Defendant contends that “ ... on two occasions witnesses for the State [the investigating police officers] in nonresponsive answers to questions from the Solicitor gratuitously offered prejudicial evidence of information from third parties.” He refers to questions which sought to establish why the police officers initially went to the grill. The first officer stated that an informant had told them that someone in the grill at that time had some heroin and the second officer just stated that they were responding to some information received. The judge properly sustained both defense objections. He instructed the jury not to consider and to completely disregard the first officer’s answer. He did not repeat this admonition when the second officer responded to the solicitor’s question but he did not allow the solicitor to pursue the point.
Defendant argues that these responses prejudiced his case and that the judge’s reaction did not cure this prejudice. The Supreme Court has held that a statement of incompetent evidence by a witness may be rendered harmless if the trial judge promptly withdraws the evidence from the jury’s consideration and instructs them to disregard it. State v. Bruce, 268 N.C. *125174, 150 S.E. 2d 216; State v. Hamer, 240 N.C. 85, 81 S.E. 2d 193. The court here properly instructed the jury after the information was volunteered by the first officer and the second officer never did say enough, to warrant another similar instruction by the judge.
 Defendant next contends that he was prejudiced in the eyes of the jury because he was in custody on the second day of the trial whereas he had not been on the first day. At the conclusion of the first day of the trial he was arrested and charged with an armed robbery which was unrelated to this action. He argues that because he was forced to enter the courtroom from a door used by prisoners and court officials and because he was directed by a uniformed deputy, who was holding his arm, he was then unable to receive a fair trial by an impartial jury. He was not handcuffed and no particular mention was ever made as to why he was in custody the second day.
State v. Barnes, 4 N. C. App. 446, 167 S.E. 2d 76 rejected an argument similar to the one posed here. Defendants there were taken into custody during the course of the trial by order of the court and they contended that they had been prejudiced in the eyes of the jury. They cited two cases (State v. Simpson, 233 N.C. 438, 64 S.E. 2d 568 and State v. McNeill, 231 N.C. 666, 58 S.E. 2d 366) where the Supreme Court had held that the defendants had been prejudiced when they and some of their witnesses were taken into custody during the trial. Judge Parker distinguished these two cases by saying: “These cases establish that if a witness is taken into custody during the course of the trial under such circumstances as to lead the jury to the conclusion that the judge was of the opinion that the witness was guilty of perjury, such action constitutes prejudicial error as being an expression of opinion by the court as to the credibility of the witness.” State v. Barnes, supra at 449. The reasoning of Simpson and McNeill does not support defendant’s argument.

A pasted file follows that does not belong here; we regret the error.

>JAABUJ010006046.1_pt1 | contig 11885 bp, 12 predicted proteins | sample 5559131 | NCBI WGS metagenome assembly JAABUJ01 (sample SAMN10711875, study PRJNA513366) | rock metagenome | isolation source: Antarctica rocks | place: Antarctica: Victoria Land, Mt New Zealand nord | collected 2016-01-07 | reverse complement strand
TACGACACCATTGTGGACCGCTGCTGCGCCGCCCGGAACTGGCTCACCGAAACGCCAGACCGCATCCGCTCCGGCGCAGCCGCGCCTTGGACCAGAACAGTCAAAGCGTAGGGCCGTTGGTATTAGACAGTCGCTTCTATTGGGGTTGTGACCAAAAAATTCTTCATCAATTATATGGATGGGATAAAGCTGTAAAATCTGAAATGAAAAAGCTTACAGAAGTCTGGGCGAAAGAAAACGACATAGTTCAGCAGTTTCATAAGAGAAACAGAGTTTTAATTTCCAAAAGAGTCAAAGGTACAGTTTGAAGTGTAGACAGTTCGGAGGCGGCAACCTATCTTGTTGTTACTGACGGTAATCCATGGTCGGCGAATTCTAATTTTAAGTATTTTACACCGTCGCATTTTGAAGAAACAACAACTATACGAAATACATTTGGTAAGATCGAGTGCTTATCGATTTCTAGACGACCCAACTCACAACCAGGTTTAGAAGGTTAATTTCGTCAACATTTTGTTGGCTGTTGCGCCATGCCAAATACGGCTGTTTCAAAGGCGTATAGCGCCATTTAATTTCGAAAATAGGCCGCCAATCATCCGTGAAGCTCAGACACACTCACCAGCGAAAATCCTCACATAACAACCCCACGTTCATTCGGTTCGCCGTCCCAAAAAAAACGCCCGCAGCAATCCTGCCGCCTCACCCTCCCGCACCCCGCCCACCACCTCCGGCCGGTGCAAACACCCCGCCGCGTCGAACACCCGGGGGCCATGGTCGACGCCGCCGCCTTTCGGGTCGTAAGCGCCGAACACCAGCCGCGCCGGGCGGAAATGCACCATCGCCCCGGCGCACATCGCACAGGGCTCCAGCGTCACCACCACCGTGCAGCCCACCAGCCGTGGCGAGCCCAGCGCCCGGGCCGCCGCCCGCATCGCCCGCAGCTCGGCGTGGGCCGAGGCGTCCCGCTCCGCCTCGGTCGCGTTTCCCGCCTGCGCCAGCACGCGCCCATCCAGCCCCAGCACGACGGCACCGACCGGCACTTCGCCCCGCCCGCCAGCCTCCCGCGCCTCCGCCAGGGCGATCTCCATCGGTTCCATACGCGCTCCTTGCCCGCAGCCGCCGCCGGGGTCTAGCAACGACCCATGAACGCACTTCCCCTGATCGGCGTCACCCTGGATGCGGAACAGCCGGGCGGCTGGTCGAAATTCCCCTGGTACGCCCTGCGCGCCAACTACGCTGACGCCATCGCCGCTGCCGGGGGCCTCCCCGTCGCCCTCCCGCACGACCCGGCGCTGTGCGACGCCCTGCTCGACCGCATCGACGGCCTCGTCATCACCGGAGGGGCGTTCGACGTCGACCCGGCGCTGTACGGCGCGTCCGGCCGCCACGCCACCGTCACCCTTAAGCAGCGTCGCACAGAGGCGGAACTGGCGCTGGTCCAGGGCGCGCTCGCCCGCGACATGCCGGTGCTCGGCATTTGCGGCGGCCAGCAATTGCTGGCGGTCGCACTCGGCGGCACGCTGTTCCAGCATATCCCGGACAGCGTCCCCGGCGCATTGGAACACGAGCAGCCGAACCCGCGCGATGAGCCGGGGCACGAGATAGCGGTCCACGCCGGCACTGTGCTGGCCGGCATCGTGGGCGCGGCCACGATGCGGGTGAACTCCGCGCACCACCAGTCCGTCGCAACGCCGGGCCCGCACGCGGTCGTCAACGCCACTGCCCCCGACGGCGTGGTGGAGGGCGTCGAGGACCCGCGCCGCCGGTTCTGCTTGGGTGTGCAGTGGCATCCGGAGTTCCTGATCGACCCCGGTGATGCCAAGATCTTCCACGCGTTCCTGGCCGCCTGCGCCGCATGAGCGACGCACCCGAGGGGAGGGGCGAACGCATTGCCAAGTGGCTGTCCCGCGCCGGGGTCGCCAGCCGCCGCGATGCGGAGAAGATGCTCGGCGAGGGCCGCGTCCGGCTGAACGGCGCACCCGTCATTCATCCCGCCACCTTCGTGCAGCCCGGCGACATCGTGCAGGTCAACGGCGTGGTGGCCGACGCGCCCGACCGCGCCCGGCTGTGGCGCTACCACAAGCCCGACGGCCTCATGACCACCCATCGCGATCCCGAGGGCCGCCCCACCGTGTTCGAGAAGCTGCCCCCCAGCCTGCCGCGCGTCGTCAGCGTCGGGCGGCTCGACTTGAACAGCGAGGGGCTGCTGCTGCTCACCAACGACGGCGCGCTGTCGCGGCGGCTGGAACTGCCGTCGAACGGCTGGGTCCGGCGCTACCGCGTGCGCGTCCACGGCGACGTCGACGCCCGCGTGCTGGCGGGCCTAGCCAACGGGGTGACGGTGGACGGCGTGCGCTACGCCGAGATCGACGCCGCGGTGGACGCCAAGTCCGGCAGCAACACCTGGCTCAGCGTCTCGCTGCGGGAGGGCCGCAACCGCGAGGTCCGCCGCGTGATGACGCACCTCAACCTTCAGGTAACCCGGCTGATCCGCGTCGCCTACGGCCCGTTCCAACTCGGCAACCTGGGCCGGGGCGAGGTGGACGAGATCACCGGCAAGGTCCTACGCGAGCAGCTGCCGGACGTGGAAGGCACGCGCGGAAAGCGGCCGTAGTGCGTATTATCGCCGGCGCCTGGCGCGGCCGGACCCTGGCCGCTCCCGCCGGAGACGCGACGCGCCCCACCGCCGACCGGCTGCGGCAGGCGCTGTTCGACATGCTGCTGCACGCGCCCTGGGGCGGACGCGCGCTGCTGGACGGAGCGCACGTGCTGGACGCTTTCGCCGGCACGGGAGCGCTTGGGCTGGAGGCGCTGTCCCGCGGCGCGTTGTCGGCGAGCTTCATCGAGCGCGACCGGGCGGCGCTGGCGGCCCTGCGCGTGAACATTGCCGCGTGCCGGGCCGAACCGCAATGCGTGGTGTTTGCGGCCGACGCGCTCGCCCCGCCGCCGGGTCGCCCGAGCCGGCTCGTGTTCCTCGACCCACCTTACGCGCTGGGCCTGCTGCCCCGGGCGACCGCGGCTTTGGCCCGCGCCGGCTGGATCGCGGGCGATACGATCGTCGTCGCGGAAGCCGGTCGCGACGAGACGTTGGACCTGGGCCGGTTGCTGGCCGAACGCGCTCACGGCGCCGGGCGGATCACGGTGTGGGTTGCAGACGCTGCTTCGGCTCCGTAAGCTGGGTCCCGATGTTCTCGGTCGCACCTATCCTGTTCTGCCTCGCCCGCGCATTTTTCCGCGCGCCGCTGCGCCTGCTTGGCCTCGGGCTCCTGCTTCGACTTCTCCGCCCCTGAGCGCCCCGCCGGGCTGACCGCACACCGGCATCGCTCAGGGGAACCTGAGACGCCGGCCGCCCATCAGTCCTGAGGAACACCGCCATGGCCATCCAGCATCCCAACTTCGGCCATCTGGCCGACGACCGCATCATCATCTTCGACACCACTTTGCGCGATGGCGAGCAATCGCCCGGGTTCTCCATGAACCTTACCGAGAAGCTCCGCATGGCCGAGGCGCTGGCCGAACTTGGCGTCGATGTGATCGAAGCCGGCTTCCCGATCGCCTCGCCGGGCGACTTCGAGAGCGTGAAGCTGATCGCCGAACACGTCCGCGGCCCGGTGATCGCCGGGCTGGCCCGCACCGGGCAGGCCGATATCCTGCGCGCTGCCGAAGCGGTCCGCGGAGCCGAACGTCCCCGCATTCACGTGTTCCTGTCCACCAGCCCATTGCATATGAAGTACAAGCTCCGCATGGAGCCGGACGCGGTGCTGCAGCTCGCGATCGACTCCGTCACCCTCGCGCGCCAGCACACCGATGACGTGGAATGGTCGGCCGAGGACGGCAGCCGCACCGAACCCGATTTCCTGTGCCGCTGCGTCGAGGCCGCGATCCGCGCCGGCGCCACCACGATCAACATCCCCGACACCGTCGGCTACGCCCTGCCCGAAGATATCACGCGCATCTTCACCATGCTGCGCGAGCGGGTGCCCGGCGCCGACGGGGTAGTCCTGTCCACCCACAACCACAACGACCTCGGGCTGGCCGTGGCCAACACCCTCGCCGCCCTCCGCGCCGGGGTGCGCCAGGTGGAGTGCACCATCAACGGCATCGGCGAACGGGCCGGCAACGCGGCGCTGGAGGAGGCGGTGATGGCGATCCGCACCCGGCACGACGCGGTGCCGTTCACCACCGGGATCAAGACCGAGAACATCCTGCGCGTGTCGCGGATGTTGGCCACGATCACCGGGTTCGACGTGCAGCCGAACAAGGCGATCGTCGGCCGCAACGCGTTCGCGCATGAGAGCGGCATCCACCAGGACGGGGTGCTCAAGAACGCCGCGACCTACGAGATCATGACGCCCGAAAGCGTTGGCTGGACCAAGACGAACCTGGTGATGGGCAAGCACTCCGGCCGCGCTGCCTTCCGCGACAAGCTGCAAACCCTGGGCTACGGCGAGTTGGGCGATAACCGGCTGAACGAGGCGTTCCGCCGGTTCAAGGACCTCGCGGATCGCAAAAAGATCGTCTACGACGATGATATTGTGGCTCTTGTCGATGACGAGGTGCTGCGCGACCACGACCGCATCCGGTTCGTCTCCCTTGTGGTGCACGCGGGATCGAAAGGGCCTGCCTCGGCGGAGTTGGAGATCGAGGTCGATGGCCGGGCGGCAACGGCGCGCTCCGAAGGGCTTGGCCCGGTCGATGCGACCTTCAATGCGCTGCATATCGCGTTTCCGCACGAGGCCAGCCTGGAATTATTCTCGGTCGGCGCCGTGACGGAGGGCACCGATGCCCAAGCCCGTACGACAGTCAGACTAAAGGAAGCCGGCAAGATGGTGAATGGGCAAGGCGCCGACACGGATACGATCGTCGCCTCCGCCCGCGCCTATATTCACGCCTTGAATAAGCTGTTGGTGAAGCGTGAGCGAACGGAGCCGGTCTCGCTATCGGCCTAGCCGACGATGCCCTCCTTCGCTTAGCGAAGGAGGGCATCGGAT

The analogy between the Barnes case and the case before us is a strong one. In both cases the record indicated that the defendants were taken into custody outside the presence of the jury. Judge Parker comments that “[i]t is not unusual for defendants in criminal cases to be in custody while they are being tried. It is not even clearly evident from the present *126record that the jury was ever aware that appellants had been placed in custody. Certainly nothing’ in the record justifiably supports the conclusion that the jury heard or observed anything from which they could gain the impression that the trial judge was indicating any opinion as to the guilt of the appellants.
“It should also be noted that the appellants elected not to take the stand. Therefore no question as to their credibility was presented. It is recognized that the court has inherent power to assure itself of the presence of the accused during the course of the trial. For this purpose the trial judge has discretion to direct that an accused previously free under bond be taken into custody during the course of the trial. State v. Mangum, 245 N.C. 823, 96 S.E. 2d 39. The only limitation is that this must not be done in such manner or under such circumstances as to convey to the jury the impression that the court is expressing an opinion as to the probable guilt of the accused or as to his credibility if he becomes a witness. Nothing in the record would indicate that this occurred during the trial here under review.” Id. at 449-50, 167 S.E. 2d at 78-79. The Barnes case posed the same question as the one raised here and the disposition of that case is controlling here. This assignment of error is overruled.
Judges Morris and Vaughn concur.